Weekly: This Week in History

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March 10, 1839: Lin Tse-hsü, the governor of the Chinese province of Hu-Huang, proclaims that the opium trade will no longer be tolerated in Canton, and he begins arresting known opium dealers in the local schools and naval barracks. Those found guilty of purchasing, possessing or selling opium are sentenced to public execution by strangulation. "Let no one think," Lin proclaimed, "that this is only a temporary effort on behalf of the Emperor. We will persist until the job is finished."

March 11, 1966: Psychedelic guru Timothy Leary receives a 30-year prison sentence in Texas for trying to cross into Mexico with a small amount of marijuana.

March 8, 1973: The US Coast Guard conducts its first Coast Guard-controlled seizure when the USCGC Dauntless boards a 38-foot sports fisherman boat, the Big L, and arrests its master and crew with more than a ton of marijuana on board.

March 9, 1982: The largest US domestic cocaine seizure ever to date raises US awareness of the Medellin cartel. The seizure of 3,906 pounds of cocaine, valued at over $100 million wholesale, from a Miami International Airport hanger tells US law enforcement that Colombian traffickers must be working together because no single trafficker could be behind a shipment that large.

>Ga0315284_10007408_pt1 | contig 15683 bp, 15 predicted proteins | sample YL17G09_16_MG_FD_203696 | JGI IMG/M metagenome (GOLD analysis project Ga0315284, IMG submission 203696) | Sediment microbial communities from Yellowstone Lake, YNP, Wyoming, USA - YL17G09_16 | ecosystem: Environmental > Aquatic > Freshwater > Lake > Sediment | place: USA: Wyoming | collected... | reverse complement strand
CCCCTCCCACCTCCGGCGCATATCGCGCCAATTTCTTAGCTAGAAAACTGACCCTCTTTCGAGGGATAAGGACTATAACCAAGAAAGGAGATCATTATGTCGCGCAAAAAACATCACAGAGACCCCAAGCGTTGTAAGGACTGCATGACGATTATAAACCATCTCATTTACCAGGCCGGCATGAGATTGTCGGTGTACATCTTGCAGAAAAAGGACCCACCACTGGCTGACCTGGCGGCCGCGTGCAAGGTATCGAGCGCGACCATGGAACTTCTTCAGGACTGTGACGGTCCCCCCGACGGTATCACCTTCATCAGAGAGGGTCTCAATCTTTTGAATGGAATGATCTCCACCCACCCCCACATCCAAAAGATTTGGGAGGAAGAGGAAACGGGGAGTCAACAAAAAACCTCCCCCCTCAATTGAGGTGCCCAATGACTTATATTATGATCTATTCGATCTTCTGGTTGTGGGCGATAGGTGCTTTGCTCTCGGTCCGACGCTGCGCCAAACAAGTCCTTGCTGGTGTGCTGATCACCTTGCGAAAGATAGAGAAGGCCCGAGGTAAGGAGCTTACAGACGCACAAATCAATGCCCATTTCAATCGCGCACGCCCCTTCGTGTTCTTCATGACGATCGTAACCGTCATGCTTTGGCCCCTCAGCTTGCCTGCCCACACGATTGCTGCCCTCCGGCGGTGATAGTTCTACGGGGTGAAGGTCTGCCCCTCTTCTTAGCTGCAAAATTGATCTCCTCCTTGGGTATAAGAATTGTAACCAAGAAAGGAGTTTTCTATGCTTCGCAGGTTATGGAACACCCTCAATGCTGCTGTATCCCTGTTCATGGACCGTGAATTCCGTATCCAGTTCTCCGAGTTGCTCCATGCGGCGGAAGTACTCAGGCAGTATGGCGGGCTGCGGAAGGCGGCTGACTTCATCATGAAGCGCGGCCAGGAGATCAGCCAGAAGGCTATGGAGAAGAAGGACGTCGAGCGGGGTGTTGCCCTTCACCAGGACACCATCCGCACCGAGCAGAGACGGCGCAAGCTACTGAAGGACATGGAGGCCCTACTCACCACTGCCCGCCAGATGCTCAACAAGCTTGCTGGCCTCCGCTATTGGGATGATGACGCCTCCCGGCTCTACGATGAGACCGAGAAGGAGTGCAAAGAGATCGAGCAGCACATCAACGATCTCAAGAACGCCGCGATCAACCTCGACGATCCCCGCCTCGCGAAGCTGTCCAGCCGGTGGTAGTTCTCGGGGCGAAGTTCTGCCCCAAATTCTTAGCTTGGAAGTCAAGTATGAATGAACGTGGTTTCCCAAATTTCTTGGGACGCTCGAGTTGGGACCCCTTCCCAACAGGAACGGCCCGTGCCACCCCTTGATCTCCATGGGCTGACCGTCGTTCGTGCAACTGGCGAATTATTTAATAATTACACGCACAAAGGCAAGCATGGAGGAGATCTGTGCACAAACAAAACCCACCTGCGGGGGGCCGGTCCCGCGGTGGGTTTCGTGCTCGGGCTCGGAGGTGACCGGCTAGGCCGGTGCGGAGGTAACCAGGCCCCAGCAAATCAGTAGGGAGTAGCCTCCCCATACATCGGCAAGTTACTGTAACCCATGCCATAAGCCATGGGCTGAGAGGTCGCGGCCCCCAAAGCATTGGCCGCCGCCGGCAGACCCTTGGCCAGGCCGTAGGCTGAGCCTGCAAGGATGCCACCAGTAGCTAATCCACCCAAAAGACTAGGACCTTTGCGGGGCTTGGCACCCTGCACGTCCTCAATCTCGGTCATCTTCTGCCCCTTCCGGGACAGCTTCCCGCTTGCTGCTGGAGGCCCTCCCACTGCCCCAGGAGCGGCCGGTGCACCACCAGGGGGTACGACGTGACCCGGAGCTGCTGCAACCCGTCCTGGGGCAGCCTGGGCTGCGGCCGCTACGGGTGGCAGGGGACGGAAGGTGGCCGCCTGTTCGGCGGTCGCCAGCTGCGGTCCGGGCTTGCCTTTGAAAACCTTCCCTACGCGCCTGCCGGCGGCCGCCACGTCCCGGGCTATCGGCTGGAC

March 10, 1984: By tracking the illegal sale of massive amounts of ether to Colombia, the DEA and Colombian police discover Tranquilandia, a laboratory operation deep in the Colombian jungle. In the subsequent bust, law enforcement officials destroy 14 laboratory complexes, which contain 13.8 metric tons of cocaine, 7 airplanes, and 11,800 drums of chemicals, conservatively estimated at $1.2 billion. The bust confirms the consolidation of the Medellin cartel's manufacturing operation.

March 12, 1998: Canada legalizes hemp production and sets a limit of 0.3% THC content that may be present in the plants and requires that all seeds be certified for THC content.

March 12, 1998: The mayors of San Francisco, Oakland, Santa Cruz and West Hollywood write letters to President Clinton asking him to keep the cannabis buyers clubs open. They tell the president: "If the centers are shut down, many of these individuals will be compelled to search back alleys and street corners for their medicine," and ask him to "implement a moratorium on enforcement of federal drug laws that interfere with the daily operation of the dispensaries."

March 9, 2001: William J. Allegro, 32, of Bradley Beach, New Jersey is sentenced to 50 years in prison for growing marijuana in his home. "The court imposed this sentence because the court felt obligated to do so under the law," says Judge Paul F. Chaiet, a former prosecutor. "Mandatory sentencing provisions can create difficult results. In the court's view, this is one of those times where the ultimate results are difficult to accept."

March 10, 2004: In a Washington Post article, "Obesity Passing Smoking as Top Avoidable Cause of Death," Health and Human Services Secretary Tommy G. Thompson, when asked about unhealthy foods, says, "I don't want to start banning things... Prohibition has never worked." [NOTE: In 2000, only 0.7% of all deaths were due to illicit drug use while poor diet and physical inactivity was responsible for 16.6% of all deaths.]

Permission to Reprint: This article is licensed under a modified Creative Commons Attribution license.
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